>>>>>>> to anyone depending on it.   asyncStrB.set("new value") will trigger
>>>>>>> asyncParentStr.change() event.
>>>>>>> I feel like this is fundamental functionality that is lacking from
>>>>>>> JavaScript.  Now that we have `const`, shouldn't `var` automatically set up
>>>>>>> change events for that "var"?
>>>>>>> *Async transforms*
>>>>>>> But lets say we do asyncParentStr.append(asyncStrA,
>>>>>>> asyncStrB.replace("hello", "goodbye"), asyncStrC).
>>>>>>> Now we have the question: do we want this .replace() to be a "live"
>>>>>>> transform?  When we asyncStrB.set("hello world"), does it re-apply the
>>>>>>> replace?  I think there are many use cases for both: mutate the original
>>>>>>> asyncStrB, so that all references to this value also exhibit the
>>>>>>> transform.  And also the alternative, the immutable, branching kind of
>>>>>>> transform, where you don't mutate the underlying value, and instead are
>>>>>>> branching.
>>>>>>> This concept is also the core concept of version control: do we
>>>>>>> continue down the same path, or branch off?
>>>>>>> *GUIs will prevail*
>>>>>>> You can try and create different methods ( ._replace() vs
>>>>>>> .$replace() ) to represent transform vs branching (I don't know which looks
>>>>>>> more like which).  But, in the end, the GUI will prevail.  Artists can
>>>>>>> dream about how to envision these version trees, and perfect the
>>>>>>> GUI/experience.  The code interface just can't compete with GUI, in the
>>>>>>> long run.
>>>>>>> I suppose, its necessarily true that the API preceeds the GUI.
>>>>>>> API before GUI, but GUI all the things.  That's my new motto.
>>>>>>> *What if variables were automatically async, and referential? *(As
>>>>>>> opposed to `const` that could be the immutable flavor)
>>>>>>> var str = "hello world";
>>>>>>> str.replace("hello", "goodbye"); // transforms `str` var "in place"
>>>>>>> log(str) // "goodbye world"
>>>>>>> str = "hello cruel world"; // transform is reapplied
>>>>>>> log(str) // "goodbye cruel world"
>>>>>>> This will never happen, but it shows the fundamental difference in
>>>>>>> logic.  Both are logical/useful...
>>>>>>> On Tue, Nov 7, 2017 at 8:08 AM, Naveen Chawla <naveen.chwl at
>>>>>>> > wrote:
>>>>>>>> For me the future is async functions (the present actually). I
>>>>>>>> asked a question about possible support for async streams / observables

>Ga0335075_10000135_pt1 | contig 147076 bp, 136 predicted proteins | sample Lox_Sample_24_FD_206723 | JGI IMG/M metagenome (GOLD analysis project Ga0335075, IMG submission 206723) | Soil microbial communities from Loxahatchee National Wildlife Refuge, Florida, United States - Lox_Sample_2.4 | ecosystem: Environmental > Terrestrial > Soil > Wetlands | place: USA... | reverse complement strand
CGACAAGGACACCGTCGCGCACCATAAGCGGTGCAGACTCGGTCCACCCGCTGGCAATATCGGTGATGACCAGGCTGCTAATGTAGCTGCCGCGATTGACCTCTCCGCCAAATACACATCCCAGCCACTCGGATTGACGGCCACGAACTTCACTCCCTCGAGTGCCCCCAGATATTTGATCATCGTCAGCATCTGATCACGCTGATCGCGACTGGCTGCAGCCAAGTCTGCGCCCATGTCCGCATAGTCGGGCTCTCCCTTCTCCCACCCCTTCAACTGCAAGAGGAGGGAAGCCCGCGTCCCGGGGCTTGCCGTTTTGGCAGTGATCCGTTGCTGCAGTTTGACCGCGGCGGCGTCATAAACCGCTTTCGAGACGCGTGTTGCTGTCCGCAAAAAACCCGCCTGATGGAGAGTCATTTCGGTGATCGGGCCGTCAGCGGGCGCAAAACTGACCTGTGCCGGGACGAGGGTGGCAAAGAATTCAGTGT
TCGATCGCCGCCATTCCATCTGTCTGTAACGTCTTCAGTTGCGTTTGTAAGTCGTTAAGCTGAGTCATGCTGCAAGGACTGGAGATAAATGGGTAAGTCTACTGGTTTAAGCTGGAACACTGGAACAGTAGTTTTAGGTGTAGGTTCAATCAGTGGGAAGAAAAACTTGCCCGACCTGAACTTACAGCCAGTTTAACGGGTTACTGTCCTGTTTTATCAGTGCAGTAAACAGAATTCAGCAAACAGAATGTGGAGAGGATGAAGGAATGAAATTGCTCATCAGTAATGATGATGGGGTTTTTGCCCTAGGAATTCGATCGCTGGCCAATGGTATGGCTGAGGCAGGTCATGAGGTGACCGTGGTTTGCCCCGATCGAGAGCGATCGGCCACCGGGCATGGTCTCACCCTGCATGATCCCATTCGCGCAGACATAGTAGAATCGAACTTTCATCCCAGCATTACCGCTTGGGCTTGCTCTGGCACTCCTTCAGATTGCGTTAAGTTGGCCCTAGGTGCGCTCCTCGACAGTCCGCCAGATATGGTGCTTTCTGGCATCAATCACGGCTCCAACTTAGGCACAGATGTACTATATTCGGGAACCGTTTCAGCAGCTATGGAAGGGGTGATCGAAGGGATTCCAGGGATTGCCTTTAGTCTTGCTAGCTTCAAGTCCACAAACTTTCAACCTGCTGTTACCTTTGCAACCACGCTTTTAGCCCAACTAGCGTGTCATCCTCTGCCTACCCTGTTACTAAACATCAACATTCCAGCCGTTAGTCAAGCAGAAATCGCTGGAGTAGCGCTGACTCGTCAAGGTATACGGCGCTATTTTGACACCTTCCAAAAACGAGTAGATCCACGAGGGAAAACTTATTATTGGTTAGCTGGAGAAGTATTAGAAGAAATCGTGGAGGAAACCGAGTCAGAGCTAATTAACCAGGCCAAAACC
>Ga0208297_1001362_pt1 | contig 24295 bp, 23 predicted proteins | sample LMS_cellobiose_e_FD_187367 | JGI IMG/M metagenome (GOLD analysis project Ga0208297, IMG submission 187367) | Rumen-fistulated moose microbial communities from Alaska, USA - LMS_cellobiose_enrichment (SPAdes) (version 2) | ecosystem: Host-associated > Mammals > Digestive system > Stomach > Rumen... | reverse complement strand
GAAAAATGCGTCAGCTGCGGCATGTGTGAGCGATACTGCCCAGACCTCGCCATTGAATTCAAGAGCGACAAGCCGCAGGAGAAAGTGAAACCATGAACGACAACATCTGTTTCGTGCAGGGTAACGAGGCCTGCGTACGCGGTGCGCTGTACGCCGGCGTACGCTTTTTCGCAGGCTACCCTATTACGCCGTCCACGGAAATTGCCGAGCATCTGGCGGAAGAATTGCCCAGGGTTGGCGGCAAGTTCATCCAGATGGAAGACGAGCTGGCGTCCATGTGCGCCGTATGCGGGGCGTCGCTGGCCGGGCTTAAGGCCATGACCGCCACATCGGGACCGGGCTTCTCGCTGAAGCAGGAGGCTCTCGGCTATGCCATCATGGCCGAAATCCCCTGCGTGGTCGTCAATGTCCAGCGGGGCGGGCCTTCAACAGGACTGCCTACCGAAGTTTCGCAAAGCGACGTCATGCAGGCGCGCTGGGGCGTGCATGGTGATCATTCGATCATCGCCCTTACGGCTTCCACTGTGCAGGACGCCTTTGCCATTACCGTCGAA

>>>>>>>> here: and I
>>>>>>>> realized that my use case was much better served by just using async
>>>>>>>> functions to process each input value in the stream.
>>>>>>>> I think using async functions is much more powerful than
>>>>>>>> "observables", since it allows you to easily branch the stream off into
>>>>>>>> multiple outputs etc. Using Promise.all etc. is also trivial to use where
>>>>>>>> desired, etc.
>>>>>>>> Furthermore, async functions allow while/for loops that include
>>>>>>>> other async function calls, and this looks like programming with regular
>>>>>>>> functions, so it's trivial to set up asynchronous iteration, and/or
>>>>>>>> infinite event processing, etc., even without the new "async iteration"
>>>>>>>> proposal.
>>>>>>>> On Tue, 7 Nov 2017 at 17:25 Michael Lewis <mike at> wrote:
>>>>>>>>> The email wasn't about my kids, and you don't have to read it
>>>>>>>>> (duh).  If your time is so valuable, maybe you shouldn't be picking fights
>>>>>>>>> with rambling parents.
>>>>>>>>> Where is the list of approved topics?
>>>>>>>>> On Tue, Nov 7, 2017 at 5:44 AM, Bob Myers <rtm at> wrote:
>>>>>>>>>> I'm confused. You don't have time to read "The General Theory of
>>>>>>>>>> Reactivity", yet (1) you have time to write this long, rambling email about
>>>>>>>>>> your kids, and (2) expect people on this mailing list to spend their
>>>>>>>>>> valuable time reading it?
>>>>>>>>>> Please stay on topic for the list.
>>>>>>>>>> Bob
>>>>>>>>>> On Tue, Nov 7, 2017 at 4:48 PM, Michael Lewis <mike at>
>>>>>>>>>> wrote:
>>>>>>>>>>> Good morning JavaScript world,
>>>>>>>>>>> Maybe I'll start my mornings with a cup of coffee, and a
>>>>>>>>>>> discussion prompt.  We'll see how long it lasts.  It's 4:39am.  I live in
>>>>>>>>>>> Aurora, Illinois, about an hour outside of Chicago.  My kids will wake up
>>>>>>>>>>> in an hour or two, so I don't have long, and should be working on my
>>>>>>>>>>> framework anyway.
>>>>>>>>>>> *So much asynchrony*
>>>>>>>>>>> There are callbacks, promises, async/await.  We have streams in
>>>>>>>>>>> node.js.  There are libraries like RxJS for Observables (that are basically
>>>>>>>>>>> streams?).
>>>>>>>>>>> What's the end game?  What will our children's children be
>>>>>>>>>>> learning in 100 years?  Let's reduce these pieces, distilling them into